National survey reveals trends in public participation in the arts

Initial results from a survey on public participation in the arts conducted by the National Endowment for the Arts were recently released by the NEA, offering an overview of current trends across the US. The survey has been conducted in partnership with the United States Census Bureau six times since 1982, and represents the nation’s largest arts participation survey.


Here’s a look at some key findings from the survey.

* Nearly half of the nation’s adults (49 percent or 115 million) attended at least one type of visual or performing arts activity in 2012. Fifty-nine percent of adults attended at least one movie, an activity that increased substantially among most demographic subgroups.

• Musical play attendance saw the first significant drop since the 1985 survey: a 9 percent rate of decline from 2008 to 2012. Non-musical play attendance fell at a 12 percent rate over the same period.

• Museum-going also saw a decline: 21 percent of adults (or 47 million) visited an art museum or gallery in 2012, down from 23 percent in 2008.

• Festivals show promise as entry points to the arts. One in four younger adults (ages 18-24) attended an outdoor performing arts festival in 2012, up from 22 percent in 2008.

• About half of the nation’s adults created, performed, or shared art of various types. The most popular forms of art-makinng were social dancing (32 percent danced at weddings, clubs, or other social settings), photography (26 percent e-mailed, posted, or shared photography in 2012), fiber arts (13 percent of adults reported participating in weaving, crocheting, quilting, needlepoint, knitting, or sewing), musical instruments (12 percent of adults), singing (9 percent reported singing, either alone or with others) and various handicrafts (8 percent created leatherwork, metalwork, or woodwork).

• Fifty-six percent of adults reported that they received arts education at some point in their lives — whether through classes, lessons, or through informal instruction. The most popular informal learning experiences were voice training or playing an instrument (18 percent), dance (16 percent), photography or filmmaking (13 percent), and music appreciation (11 percent).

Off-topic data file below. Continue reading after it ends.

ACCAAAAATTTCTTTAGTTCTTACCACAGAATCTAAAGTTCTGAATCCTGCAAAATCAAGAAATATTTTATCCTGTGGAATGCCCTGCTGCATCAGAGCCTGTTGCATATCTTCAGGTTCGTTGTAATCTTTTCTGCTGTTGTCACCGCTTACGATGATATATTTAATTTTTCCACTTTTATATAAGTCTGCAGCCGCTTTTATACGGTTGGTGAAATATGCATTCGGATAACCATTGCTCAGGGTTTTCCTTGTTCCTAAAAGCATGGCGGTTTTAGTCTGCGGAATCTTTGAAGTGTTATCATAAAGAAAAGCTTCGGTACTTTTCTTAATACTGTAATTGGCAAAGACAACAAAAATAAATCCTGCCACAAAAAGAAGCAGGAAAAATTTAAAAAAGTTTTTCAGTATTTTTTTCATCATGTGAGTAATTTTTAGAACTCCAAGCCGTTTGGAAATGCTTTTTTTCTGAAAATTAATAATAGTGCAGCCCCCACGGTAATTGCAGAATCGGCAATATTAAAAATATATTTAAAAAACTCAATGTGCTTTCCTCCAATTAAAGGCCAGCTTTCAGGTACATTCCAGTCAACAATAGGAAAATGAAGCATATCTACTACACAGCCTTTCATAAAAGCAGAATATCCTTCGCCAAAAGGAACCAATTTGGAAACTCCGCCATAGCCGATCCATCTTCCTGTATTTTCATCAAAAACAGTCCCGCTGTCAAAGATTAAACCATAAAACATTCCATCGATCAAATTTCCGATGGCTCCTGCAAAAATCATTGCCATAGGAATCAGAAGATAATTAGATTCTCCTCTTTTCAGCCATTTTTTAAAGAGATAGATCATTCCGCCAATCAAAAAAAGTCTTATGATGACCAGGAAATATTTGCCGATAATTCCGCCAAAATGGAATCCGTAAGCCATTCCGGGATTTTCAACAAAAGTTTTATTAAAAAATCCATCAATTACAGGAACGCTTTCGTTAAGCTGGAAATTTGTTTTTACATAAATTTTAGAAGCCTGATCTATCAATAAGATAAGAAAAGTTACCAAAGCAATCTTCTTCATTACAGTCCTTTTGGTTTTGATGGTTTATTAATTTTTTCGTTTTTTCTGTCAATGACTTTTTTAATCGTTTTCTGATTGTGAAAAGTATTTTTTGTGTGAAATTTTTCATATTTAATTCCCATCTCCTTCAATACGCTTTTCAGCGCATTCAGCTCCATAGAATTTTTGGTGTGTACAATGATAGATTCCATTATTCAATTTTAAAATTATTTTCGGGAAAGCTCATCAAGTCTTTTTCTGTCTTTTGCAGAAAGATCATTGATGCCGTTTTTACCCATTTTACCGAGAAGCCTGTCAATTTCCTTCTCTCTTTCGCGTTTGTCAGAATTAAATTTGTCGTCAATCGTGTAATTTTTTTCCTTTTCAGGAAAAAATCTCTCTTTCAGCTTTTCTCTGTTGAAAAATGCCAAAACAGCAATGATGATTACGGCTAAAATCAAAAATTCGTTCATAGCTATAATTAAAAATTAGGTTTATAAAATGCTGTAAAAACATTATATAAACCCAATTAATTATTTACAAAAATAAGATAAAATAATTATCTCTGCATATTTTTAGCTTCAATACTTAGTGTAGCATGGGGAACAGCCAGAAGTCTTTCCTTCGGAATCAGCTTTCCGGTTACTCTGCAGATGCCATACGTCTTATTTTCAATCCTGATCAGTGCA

• More than half of American adults read a work of literature or a book (fiction or nonfiction) not required for work or school in 2012. Older Americans (65 and older) now have higher rates of literary reading than any other adult age group.

• More than two-thirds of American adults (71 percent or 167 million) accessed art via electronic media, including TV, radio, handheld or mobile devices, the Internet, and DVDs, CDs, tapes, or records.

• Music viewing and listening is the most popular form of media arts participation, whether on TV, radio, or the Internet. Fifty percent of adults used TV or radio to watch or listen to music, and 29 percent used the Internet to watch, listen to, or download music.

• Mobile devices appear to narrow racial/ethnic gaps in arts engagement. Whether listening to music, looking at a photo, or watching a dance or theater performance, all racial/ethnic groups show roughly the same rates of engagement via mobile devices.

The 2012 survey evaluated adult Americans’ responses within five broad categories of arts activity in the past year: attending, reading, learning, making/sharing art, and consuming art via electronic media. The NEA plans to release a full report with in-depth findings next year, including more geographic and demographic details for arts engagement among adults. The entire survey questionnaire, raw data, and user’s guide are available at

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